Categorised as a British World War II propaganda film this less known example is a superb work of morale-boosting films from mid World War 2. Well written and directed the film has a simple...
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Pinkie Brown is a small-town hoodlum whose gang runs a protection racket based at Brighton race course. When Pinkie orders the murder of a rival, Fred, the police believe it to be suicide. ... See full summary »
Categorised as a British World War II propaganda film this less known example is a superb work of morale-boosting films from mid World War 2. Well written and directed the film has a simple story line based around the many women conscripted into industrial factory work in support of the home front war effort. It has a cast of many great actresses and actors recognisable to fans of films from this era. With much of the film appearing to be digitally restored this process adds an amazing timeless quality to the faces, fashion, modest hair and make-up styling, which is delightful in itself making the characters appear almost contemporary. Written by
Rather strangely there is a specific reference to the small, and relatively unknown, south Leicestershire town of Market Harborough. The hometown of Celia's 'first' apparent romantic encounter, a dull, odd-looking young man, poorly dressed and perhaps a little slow (Jonathan Field - uncredited). It appears to be a running gag and the apparent hostility is essentially a mystery, although the town may have been a through-point or stop-off for commuting northern crew/cast via train. It has been suggested that it was a general dig at the rural East Midlands, rumored to have had a higher than average percentage of men unfit to fight, known for its odd-stock. On the other hand it may have been to satisfy the easily pleased audiences at hearing a familiar name to mock or otherwise. See more »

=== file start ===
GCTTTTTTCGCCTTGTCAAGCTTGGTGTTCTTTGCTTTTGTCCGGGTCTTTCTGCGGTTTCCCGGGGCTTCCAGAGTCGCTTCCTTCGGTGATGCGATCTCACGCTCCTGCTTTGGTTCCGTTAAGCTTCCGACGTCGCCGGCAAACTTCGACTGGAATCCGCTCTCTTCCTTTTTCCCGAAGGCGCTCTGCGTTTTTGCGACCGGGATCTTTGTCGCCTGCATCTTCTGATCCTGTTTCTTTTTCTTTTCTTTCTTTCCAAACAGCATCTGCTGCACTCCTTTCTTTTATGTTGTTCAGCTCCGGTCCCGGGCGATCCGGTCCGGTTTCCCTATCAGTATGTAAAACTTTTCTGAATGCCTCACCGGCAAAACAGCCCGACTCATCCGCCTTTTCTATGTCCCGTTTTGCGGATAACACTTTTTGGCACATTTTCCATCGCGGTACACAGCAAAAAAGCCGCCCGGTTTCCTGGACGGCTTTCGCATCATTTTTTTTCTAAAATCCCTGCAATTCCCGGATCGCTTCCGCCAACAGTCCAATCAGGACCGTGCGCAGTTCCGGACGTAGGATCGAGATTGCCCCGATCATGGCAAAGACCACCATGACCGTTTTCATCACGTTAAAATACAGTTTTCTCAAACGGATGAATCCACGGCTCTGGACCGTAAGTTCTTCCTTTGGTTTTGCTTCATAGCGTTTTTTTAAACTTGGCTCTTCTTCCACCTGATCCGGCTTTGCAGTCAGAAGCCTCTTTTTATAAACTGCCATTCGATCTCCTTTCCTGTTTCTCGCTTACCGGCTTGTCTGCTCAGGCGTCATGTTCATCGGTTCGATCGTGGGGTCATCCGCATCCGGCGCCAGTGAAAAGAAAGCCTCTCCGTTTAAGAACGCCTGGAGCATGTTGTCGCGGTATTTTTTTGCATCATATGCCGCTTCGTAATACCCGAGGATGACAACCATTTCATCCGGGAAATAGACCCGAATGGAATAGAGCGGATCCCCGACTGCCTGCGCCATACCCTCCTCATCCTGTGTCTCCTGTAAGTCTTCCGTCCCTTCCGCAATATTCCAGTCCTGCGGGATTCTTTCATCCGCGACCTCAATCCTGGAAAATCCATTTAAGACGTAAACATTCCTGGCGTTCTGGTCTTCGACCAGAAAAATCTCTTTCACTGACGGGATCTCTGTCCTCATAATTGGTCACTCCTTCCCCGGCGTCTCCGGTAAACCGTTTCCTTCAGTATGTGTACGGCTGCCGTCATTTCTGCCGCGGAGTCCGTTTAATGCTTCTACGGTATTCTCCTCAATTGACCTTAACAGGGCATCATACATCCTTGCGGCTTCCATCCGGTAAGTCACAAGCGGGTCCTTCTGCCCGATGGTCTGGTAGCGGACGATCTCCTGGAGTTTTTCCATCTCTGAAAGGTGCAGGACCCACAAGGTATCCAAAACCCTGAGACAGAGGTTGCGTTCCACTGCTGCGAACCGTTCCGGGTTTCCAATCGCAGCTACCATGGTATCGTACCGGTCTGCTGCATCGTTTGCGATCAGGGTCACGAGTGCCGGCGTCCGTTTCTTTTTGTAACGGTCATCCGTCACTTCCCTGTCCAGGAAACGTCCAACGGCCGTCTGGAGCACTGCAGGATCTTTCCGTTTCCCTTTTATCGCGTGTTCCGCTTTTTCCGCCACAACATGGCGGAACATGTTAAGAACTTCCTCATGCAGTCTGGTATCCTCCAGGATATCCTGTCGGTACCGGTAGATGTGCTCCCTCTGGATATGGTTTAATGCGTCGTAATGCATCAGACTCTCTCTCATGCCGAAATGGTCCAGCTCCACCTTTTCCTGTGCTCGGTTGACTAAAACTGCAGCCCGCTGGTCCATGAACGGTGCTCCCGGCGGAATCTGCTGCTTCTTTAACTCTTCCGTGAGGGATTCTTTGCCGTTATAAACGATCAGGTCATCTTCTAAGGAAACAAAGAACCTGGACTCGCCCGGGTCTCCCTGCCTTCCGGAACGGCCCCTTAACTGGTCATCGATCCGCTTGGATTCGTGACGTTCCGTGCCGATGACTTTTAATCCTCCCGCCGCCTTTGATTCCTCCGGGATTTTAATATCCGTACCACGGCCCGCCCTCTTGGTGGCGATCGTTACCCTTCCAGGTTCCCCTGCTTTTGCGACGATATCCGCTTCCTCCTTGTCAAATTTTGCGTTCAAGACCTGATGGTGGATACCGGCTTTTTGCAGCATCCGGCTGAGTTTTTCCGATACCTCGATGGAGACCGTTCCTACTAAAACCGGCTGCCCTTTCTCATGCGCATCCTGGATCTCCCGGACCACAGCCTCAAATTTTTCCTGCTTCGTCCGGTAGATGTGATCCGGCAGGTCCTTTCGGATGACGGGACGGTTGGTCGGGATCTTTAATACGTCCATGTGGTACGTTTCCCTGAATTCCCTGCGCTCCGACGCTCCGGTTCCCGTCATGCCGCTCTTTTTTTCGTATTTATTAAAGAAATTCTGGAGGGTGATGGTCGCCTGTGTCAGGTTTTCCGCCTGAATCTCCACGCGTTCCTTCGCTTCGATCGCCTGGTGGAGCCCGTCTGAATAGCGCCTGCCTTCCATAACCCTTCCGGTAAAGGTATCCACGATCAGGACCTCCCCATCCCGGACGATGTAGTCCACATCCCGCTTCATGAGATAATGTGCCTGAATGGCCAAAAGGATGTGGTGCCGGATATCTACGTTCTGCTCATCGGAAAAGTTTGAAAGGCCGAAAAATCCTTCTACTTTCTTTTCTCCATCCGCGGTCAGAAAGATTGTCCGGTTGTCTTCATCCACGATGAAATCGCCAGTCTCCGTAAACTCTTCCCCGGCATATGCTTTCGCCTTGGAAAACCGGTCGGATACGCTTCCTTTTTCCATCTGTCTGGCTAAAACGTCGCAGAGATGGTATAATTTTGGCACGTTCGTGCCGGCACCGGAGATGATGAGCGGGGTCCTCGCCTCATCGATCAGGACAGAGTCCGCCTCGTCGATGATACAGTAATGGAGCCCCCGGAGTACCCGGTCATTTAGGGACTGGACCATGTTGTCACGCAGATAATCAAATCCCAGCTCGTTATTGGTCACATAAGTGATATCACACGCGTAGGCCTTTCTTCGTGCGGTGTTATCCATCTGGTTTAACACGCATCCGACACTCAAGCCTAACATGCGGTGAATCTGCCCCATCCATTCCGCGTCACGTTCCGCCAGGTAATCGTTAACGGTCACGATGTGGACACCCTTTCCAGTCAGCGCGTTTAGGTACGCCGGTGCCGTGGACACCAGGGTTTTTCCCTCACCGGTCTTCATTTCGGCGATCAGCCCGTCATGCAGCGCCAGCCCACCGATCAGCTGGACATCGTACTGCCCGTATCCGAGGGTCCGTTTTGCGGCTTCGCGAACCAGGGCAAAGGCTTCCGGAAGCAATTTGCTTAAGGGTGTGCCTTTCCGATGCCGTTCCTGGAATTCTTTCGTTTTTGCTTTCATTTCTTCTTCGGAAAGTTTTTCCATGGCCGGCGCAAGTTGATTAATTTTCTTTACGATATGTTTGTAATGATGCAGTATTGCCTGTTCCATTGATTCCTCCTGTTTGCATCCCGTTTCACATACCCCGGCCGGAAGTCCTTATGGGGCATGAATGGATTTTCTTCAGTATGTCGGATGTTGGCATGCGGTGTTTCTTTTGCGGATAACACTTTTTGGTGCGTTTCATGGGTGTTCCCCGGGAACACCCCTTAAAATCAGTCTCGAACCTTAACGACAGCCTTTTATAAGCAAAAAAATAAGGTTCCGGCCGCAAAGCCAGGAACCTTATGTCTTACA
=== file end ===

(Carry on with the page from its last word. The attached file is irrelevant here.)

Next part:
Although Fred Blake (Gordon Jackson) is flight crew on a Short Stirling (the type of aircraft Celia makes parts for and which is seen being towed out of the factory), there are at least two shots of Fred's aircraft taking off/climbing which are actually an Avro Lancaster. See more »
The world's made up of two kinds of people, you're one sort and I'm the other. Oh, we're together now, there's a war on, we need to be, but what's going to happen when it's over? Shall we go on like this or are we gonna slide back? That's what I want to know. I'm not marrying you Jenny until I'm sure, I'm turning you down without even asking you, do you understand?
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Opening credits - over archive footage: NOTE: The orange is a spherical pulpish fruit of reddish-yellow colour. See more »
One of the many war effort films Britain churned out between 1940 and 1945, this one attempted to get women recruited into industry. We watch Celia as she gets her call-up and has to leave her family to work in a factory and stay in a hostel. There she meets college graduate Gwen, flighty Sloane Jenny, and common as brass Annie, amongst others. She grows to like her job, and also finds love with a Scots flyer, Fred Blake. But this being a semi-documentary war film, things don't end up as happily as you'd hope.
The cast is fine - Patricia Roc and Gordon Jackson headline as Celia and Fred, with Anne Crawford as Jenny and Eric Portman as down-to-earth foreman Charlie. There's also a bit for Radford and Wayne to do (an amusing scene where their travelling soldiers in a railway carriage get overrun with evacuees). Megs Jenkins also plays Gwen with some style and pathos. Patriotic hokum it may be, but I like the foregrounding it gives to the women (especially Jenny, who I quite like by the end of it) and the respect it gives to the factory girls and what they did for their country.
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